Gladkikh, M. and Bryant, S. 2005. Prediction of imbibition inunconsolidated granular materials. Journal of Colloid and InterfaceScience 288 (2): 526-539. doi:10.1016/j.jcis.2005.03.029.
Hatiboglu, C.U. and Babadagli, T. 2008. Pore-scale studies ofspontaneous imbibition into oil-saturated porous media. Phys. Rev. E 77 (6): 066311. doi:10.1103/PhysRevE.77.066311.
Hughes, R.G. and Blunt, M.J. 2001. Pore-scale Modeling of MultiphaseFlow in Fractures and Matrix/Fracture Transfer. SPE J. 6 (2): 126-136. SPE-71297-PA.doi: 10.2118/71297-PA.
Karpyn, Z.T. and Piri, M. 2007. Prediction of fluidoccupancy in fractures using network modeling and X-ray microtomography. I:Data conditioning and model description. Phy. Rev. E 76(1): 016315. doi: 10.1103/PhysRevE.76.016315.
Karpyn, Z.T., Grader, A.S., and Halleck, P.M. 2007. Visualization of fluidoccupancy in a rough fracture using micro-tomography. Journal of Colloidand Interface Science 307 (1): 181-187.doi:10.1016/j.jcis.2006.10.082.
Lake, L.W. 1989. Enhanced Oil Recovery. Englewood Cliffs, New Jersey:Prentice Hall.
Lee, T.C., Kashyap, R.L., and Chu, C.N. 1994. Building Skeleton Models via3-D Medial Surface Axis Thinning Algorithms. CVGIP-GMIP 56(6): 462-478.
Lindquist, W.B. 2008. 3DMA-Rock: A Software Package for Automated Analysisof Rock Pore Structure in 3-D Computed Microtomography Images, http://www.ams.sunysb.edu/~lindquis/3dma/3dma_rock/3dma_rock.html(accessed 22 October 2009).
Martys, N.S. and Chen, H.D. 1996. Simulation of multicomponentfluids in complex three-dimensional geometries by the lattice Boltzmannmethod. Phy. Rev. E 53 (1): 743-750.doi:10.1103/PhysRevE.53.743.
Narr, W., Schechter, D.W., and Thompson, L.B. 2006. Naturally FracturedReservoir Characterization. Richardson, Texas: SPE.
Neuweiler, I., Sorensen, I., and Kinzelbach, W. 2004. Experimental andtheoretical investigations of drainage in horizontal rough-walled fractureswith different correlation structures. Advances in Water Resources 27 (12): 1217-1231. doi:10.1016/j.advwatres.2004.07.005.
Olson, J.E., Laubach, S.E., and Lander, R.H. 2007. Combining diagenesis andmechanics to quantify fracture aperture distributions and fracture patternpermeability. In Fractured Reservoirs, No. 270, 101-116. London: SpecialPublication, Geological Society of London.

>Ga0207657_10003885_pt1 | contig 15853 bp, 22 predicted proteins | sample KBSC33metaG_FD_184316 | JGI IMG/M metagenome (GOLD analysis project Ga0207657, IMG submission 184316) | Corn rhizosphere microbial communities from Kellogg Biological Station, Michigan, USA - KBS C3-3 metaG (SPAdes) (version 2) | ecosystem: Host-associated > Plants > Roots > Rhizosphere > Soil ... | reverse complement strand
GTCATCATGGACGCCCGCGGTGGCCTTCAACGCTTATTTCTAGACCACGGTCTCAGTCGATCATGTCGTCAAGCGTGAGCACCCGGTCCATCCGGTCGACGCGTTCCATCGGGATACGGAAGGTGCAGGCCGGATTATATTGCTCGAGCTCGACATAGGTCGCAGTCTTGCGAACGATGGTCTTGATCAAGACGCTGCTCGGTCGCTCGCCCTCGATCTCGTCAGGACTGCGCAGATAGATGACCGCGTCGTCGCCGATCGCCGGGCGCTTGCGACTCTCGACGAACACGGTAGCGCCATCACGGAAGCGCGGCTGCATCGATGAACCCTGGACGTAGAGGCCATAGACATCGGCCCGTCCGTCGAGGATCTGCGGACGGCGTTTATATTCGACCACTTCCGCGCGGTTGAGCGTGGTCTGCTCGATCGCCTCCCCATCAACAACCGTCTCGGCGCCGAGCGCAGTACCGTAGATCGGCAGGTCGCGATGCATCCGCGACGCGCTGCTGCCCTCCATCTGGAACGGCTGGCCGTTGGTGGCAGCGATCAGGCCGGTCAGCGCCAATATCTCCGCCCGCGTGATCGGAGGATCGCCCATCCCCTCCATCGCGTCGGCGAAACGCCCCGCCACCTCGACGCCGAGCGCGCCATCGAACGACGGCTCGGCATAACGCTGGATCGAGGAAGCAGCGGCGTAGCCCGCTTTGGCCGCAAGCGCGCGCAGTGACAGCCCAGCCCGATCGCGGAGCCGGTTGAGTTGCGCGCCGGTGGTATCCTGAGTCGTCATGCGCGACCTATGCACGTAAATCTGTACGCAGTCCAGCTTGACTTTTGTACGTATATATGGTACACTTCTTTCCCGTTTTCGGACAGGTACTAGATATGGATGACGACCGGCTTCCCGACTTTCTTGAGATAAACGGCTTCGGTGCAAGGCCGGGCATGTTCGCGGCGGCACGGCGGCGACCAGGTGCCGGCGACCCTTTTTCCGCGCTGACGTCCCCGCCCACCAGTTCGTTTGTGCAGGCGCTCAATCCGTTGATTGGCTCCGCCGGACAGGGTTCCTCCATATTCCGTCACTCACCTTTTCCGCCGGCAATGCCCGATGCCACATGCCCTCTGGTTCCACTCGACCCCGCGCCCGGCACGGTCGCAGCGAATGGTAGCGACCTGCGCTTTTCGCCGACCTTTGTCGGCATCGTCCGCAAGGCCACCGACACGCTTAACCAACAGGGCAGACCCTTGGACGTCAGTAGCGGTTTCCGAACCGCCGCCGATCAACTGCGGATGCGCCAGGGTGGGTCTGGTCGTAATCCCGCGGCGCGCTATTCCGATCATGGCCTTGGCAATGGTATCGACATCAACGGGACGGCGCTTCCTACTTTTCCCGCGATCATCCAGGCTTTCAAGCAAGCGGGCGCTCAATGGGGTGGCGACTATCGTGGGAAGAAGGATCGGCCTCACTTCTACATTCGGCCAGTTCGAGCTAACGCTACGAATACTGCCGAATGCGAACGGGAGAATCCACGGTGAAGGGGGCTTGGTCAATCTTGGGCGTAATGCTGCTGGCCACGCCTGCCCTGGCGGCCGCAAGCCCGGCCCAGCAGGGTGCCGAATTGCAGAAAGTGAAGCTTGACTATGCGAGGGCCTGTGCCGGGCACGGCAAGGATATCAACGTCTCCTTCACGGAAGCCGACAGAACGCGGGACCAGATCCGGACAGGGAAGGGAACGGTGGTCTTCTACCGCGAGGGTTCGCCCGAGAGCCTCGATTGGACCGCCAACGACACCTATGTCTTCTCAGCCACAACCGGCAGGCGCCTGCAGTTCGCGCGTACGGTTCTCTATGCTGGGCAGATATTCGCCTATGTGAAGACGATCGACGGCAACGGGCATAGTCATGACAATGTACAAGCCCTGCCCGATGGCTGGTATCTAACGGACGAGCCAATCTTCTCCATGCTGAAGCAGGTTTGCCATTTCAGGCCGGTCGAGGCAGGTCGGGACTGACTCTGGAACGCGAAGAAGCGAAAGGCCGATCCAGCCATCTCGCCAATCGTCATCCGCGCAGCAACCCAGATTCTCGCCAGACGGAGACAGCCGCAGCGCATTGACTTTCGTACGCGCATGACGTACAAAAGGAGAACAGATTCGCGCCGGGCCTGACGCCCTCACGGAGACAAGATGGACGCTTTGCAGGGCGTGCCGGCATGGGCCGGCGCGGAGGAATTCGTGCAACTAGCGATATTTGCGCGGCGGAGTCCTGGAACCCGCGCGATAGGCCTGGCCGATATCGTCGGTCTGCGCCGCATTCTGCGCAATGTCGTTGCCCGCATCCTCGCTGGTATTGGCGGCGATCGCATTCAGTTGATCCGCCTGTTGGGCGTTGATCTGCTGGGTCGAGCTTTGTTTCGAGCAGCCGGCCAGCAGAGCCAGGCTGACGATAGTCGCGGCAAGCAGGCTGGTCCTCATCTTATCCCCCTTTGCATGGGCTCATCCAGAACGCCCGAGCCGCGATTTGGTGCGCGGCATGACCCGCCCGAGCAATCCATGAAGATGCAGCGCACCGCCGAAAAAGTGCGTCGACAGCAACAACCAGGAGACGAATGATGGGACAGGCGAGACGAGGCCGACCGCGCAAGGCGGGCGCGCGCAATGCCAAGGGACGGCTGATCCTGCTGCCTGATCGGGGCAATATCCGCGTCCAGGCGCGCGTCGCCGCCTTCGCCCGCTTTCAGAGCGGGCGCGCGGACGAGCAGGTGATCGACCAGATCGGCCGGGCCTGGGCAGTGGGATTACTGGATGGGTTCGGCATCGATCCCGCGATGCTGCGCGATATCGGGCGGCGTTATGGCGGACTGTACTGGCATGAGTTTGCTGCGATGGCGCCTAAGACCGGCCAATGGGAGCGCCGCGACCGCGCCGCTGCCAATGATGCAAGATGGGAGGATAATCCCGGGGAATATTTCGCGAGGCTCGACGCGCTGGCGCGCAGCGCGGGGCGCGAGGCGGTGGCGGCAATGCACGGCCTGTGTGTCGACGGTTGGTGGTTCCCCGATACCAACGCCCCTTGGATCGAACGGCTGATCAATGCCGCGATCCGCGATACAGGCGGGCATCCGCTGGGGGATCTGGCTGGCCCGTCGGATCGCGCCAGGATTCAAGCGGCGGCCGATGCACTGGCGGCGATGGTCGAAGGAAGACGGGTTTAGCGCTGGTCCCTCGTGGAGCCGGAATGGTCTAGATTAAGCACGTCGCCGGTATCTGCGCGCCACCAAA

Osher, S. and Fedkiw, R. 2003. Level Set Methods and Dynamic ImplicitSurfaces. New York: Springer-Verlag.
Piri, M. and Karpyn, Z.T. 2007. Prediction of fluidoccupancy in fractures using network modeling and X-ray microtomography. II:Results. Phy. Rev. E 76 (1): 016316. doi:10.1103/PhysRevE.76.016316.
Prodanovic, M. 2009. Level Set Method based Progressive Quasi-Static(LSMPQS) software, http://users.ices.utexas.edu/~masha/lsmpqs/index.html(accessed 22 October 2009).
Prodanovic, M. and Bryant S.L. 2006. A level set method fordetermining critical curvatures for drainage and imbibition. Journal ofColloid and Interface Science 304 (2): 442-458.doi:10.1016/j.jcis.2006.08.048.
Prodanovic, M. and Bryant, S.L. 2007. Physics-Driven Interface Modelingfor Drainage and Imbibition in Fractures. Paper SPE 110448 presented at theSPE Annual Technical Conference and Exhibition, Anaheim, California, USA, 11-14November. doi: 10.2118/110448-MS.
Prodanovic, M. and Bryant, S.L. 2008. Resolving Meniscus Movement WithinRough Confining Surfaces Via the Level Set Method. In Focus on WaterResource Research, ed. E. Heikkinen, 237-262. Hauppage, New York: NovaScience Publishers.
Prodanovic, M. and Bryant, S.L. 2009. Physics-DrivenInterface Modeling for Drainage and Imbibition in Fractures. SPE J. 14 (3): 532-542. SPE-110448-PA. doi: 10.2118/110448-PA.
Schaap, M.G., Porter, M.L., Christensen, B.S.B., and Wildenschild, D. 2007.Comparison ofpressure-saturation characteristics derived from computed tomography andlattice Boltzmann simulations. Water Resour. Res. 43(12): W12S06. doi:10.1029/2006WR005730.
Sethian, J.A. 1999. Level Set Methods and Fast Marching Methods: EvolvingInterfaces in Computational Geometry, Fluid Mechanics, Computer Vision, andMaterials Science, second edition. Cambridge, UK: Cambridge UniversityPress.
Sukop, M.C. and Thorne, D.T. Jr. 2006. Lattice Boltzmann Modeling: AnIntroduction for Geoscientists and Engineers. Heidelberg, Germany:Springer-Verlag.
Thane, C.G. 2006. Geometry and Topology of Model Sediments and TheirInfluence on Sediment Properties. MS thesis, University of Texas at Austin,Austin, Texas.